Wednesday, September 28, 2011

Upcoming reading in Toronto

It's a long way off, but I thought I'd mention now that I'm scheduled to do a reading here in Toronto as part of the Draft Reading Series on Sunday February 12, 2012. By sheer feat of coincidence, the (as for now, tentative) locale for the event is at my favourite bar in the city - The Only Café. I started drinking in this place even before I moved to the city and I continue to stop by to partake in their wide selection of German and Belgium beers on a regular basis.

I'll fill you in as more details about the reading surface. To tide you over in the meantime, please enjoy this song that the Lowest of the Low wrote about The Only. It's pretty rockin'.

Sunday, September 25, 2011

Review: Larry’s Party, by Carol Shields

Carol Shields is one of those writers I keep coming back to when I’m in need of some flawlessly executed expansiveness. In her very good novel Unless and in her even better novel Swann, I fell immediately in love with not only the worlds she created but also with the seemingly effortless way she created them. Shields’s writing is as reliable as any in contemporary Canadian fiction.

So coming into Larry’s Party, her 1997 (and penultimate) novel, I had some pretty high expectations. Unfortunately, I felt that this book just didn’t quite live up to the standards I’ve become accustomed to with Shields’s work. Larry’s Party takes as its story 20 years in the life of one Larry Weller. Born in Winnipeg in 1950, by the time we first meet up with him in 1977, he’s just gotten married to his first wife, Dorrie, and is well established in his unconventional (for a man) career as a florist.

Each chapter details a new year in Larry’s life and takes us through the various milestones of the Baby Boomer generation: he and Dorrie have a son, Ryan (conceived out of wedlock, which for the mid 1970s was still a big deal); they get divorced after five years of marriage; Larry eventually moves to Chicago, taking on a new career as a designer of elaborate specialty mazes for the wealthy and marries his second wife, a Women’s Studies scholar named Beth; he then divorces her after she takes an academic job in England; he develops a relationship with a third woman, Charlotte; and through it all goes through the various foibles of growing old and the twists and turns of life in the second half of the 20th century.

There’s a lot to admire about this book, but also a lot that annoys. Chief among the problems I had with Larry’s Party is its structure: each chapter is written as a stand-alone piece, as if this were a collection of short stories and not a novel. Characters and their backgrounds are reintroduced in each chapter and each chapter has its own small arc. And yet this is not a short story collection, and it’s not even a collection of linked stories. If it were, Shields wouldn’t be so preoccupied with the linear track of Larry’s overall story and would have made the various ‘slippages’ necessary for a linked collection to work. This is a novel, and yet is inexplicably framed like a short story collection.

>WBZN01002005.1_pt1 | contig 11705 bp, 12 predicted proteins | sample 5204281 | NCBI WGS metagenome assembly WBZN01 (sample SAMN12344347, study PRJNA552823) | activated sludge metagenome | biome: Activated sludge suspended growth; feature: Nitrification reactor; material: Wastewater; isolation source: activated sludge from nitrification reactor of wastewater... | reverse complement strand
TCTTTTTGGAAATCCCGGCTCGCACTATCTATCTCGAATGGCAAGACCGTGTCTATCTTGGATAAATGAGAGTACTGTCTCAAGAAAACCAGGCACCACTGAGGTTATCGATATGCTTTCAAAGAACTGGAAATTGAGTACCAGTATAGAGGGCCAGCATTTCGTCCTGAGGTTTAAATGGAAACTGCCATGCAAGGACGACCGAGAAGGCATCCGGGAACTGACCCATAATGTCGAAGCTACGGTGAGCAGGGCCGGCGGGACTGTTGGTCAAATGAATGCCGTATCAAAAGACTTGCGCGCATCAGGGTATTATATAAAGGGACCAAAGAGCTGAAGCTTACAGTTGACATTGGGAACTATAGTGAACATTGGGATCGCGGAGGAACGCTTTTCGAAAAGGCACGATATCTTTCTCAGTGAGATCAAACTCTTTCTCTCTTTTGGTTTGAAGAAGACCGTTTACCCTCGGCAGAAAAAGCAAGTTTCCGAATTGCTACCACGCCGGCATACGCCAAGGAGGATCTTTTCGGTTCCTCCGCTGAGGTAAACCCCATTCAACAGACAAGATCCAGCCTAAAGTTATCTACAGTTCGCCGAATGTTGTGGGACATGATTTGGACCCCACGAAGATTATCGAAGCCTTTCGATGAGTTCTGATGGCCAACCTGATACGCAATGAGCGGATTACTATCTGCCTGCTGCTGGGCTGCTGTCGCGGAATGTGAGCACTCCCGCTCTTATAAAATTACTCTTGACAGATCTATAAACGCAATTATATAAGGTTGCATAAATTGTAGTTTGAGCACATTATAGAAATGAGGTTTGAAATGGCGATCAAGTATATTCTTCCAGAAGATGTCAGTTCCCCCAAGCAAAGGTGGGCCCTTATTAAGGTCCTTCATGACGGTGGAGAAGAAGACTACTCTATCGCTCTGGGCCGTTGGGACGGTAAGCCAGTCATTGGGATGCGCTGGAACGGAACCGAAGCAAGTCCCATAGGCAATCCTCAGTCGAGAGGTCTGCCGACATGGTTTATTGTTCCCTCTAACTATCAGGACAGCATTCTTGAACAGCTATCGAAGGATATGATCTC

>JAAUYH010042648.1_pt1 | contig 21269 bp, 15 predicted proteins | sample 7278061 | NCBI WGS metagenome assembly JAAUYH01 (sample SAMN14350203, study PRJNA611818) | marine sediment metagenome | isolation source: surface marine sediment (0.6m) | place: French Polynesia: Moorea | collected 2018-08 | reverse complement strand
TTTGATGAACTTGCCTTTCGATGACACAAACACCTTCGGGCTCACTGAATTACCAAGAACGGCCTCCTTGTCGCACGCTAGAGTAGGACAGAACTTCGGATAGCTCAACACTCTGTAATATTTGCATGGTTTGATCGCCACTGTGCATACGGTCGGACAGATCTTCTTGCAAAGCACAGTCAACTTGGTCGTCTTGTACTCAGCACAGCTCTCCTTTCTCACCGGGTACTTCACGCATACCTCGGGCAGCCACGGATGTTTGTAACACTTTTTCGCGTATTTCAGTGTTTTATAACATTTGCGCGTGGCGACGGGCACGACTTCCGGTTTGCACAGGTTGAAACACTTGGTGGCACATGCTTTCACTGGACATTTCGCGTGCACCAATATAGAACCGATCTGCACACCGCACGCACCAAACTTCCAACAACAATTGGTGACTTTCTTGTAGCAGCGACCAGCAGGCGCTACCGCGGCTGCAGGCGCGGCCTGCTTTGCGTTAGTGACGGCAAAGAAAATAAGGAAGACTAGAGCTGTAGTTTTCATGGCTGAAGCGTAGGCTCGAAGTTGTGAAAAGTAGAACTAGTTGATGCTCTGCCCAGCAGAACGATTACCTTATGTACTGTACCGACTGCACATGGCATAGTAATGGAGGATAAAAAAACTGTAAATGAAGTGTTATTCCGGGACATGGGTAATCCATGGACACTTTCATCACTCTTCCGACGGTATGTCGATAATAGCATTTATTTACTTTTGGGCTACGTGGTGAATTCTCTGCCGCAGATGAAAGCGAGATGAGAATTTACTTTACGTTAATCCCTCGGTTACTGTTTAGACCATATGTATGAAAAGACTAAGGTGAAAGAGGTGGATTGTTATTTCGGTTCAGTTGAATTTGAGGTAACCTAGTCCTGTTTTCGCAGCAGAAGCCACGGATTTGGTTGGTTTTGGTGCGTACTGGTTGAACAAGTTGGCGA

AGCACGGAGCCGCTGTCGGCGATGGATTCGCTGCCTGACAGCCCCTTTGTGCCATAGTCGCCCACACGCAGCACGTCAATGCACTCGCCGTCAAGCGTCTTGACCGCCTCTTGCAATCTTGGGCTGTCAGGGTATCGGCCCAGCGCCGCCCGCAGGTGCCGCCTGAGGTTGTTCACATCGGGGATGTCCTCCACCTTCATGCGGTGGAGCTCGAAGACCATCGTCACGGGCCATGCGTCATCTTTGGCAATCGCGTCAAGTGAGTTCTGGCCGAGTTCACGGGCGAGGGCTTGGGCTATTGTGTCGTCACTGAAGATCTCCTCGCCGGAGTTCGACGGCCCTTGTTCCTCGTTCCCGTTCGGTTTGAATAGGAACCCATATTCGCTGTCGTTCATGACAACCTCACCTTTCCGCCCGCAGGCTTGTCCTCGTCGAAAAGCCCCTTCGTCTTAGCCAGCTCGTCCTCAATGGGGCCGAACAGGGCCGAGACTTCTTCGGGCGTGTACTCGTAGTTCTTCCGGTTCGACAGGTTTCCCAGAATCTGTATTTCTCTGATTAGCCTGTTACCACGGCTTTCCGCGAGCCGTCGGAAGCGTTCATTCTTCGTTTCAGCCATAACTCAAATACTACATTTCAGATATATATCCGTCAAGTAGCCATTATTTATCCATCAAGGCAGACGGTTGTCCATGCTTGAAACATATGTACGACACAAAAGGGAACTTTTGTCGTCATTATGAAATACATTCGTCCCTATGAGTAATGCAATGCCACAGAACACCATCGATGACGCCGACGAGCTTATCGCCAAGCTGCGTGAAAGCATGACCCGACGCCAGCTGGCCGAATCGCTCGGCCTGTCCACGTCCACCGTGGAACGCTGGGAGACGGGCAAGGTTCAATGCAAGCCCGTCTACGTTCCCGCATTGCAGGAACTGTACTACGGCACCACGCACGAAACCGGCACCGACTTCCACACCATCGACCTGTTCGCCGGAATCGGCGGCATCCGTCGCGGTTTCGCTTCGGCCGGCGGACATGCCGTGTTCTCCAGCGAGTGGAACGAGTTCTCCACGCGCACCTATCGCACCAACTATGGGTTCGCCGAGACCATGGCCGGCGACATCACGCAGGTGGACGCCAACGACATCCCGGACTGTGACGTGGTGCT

The other problem I had was the number of secondary stories that just did not go anywhere. Larry’s mother deals with a great deal of depression as a result of playing a role in the death of her own mother-in-law (it involves, implausibly, the consumption of a toxic bean) but this subplot is never explored in any depth. Larry’s sister, Midge, is also a fascinating character but the various pitfalls of her life are forever kept out of our reach, and not in a good way. Ryan, who gets heavily involved in sports as a teenager, becomes embroiled in a steroid scandal, but we learn almost nothing about it.

Finally, Larry’s Party’s overarching metaphor, that of the maze, is a bit overdone by the end of the book. We catch on too early to the importance of Larry’s career as a designer of mazes and yet it seems even this motif is dropped without explanation. The final chapter, where Larry hosts the titular dinner party where all three of the women in his life show up, is dull, dumb and implausible. Larry is, it seems, left agog at the very existence of these women who have gone to become such successes without him. He is agog, it seems, at the very notion of a successful, independent woman.

While it’s true that Larry’s Party is rich in Shields’s trademark prose, it’s also true that it’s far inferior to her other work. I admit my expectations were very high, but I definitely wanted to see something better from this author.

Tuesday, September 20, 2011

Profile in Canadian Bookshelf

So something really cool has happened. RR and I have been profiled together in an article on the Canadian Bookshelf magazine website. It talks about living with and loving another writer, our relationship with each other's work, and how we get along with the ups and downs of the literary life.

It also contains audio recordings of us reading from The Big Dream and Off Book respectively. (Forgive the slurriness of my voice. In fact, the first reader to correctly guess how many beers I had right before the recording will ... hmmm ... receive a free copy of the novel!) Anyway, many thanks to Julie Wilson for taking the time to profile us.

This is all, of course, in anticipation of Rebecca's big launch of her new collection, which happens TONIGHT at the Dora Keogh in Toronto. 7pm, 141 Danforth Ave. Hope to see you there.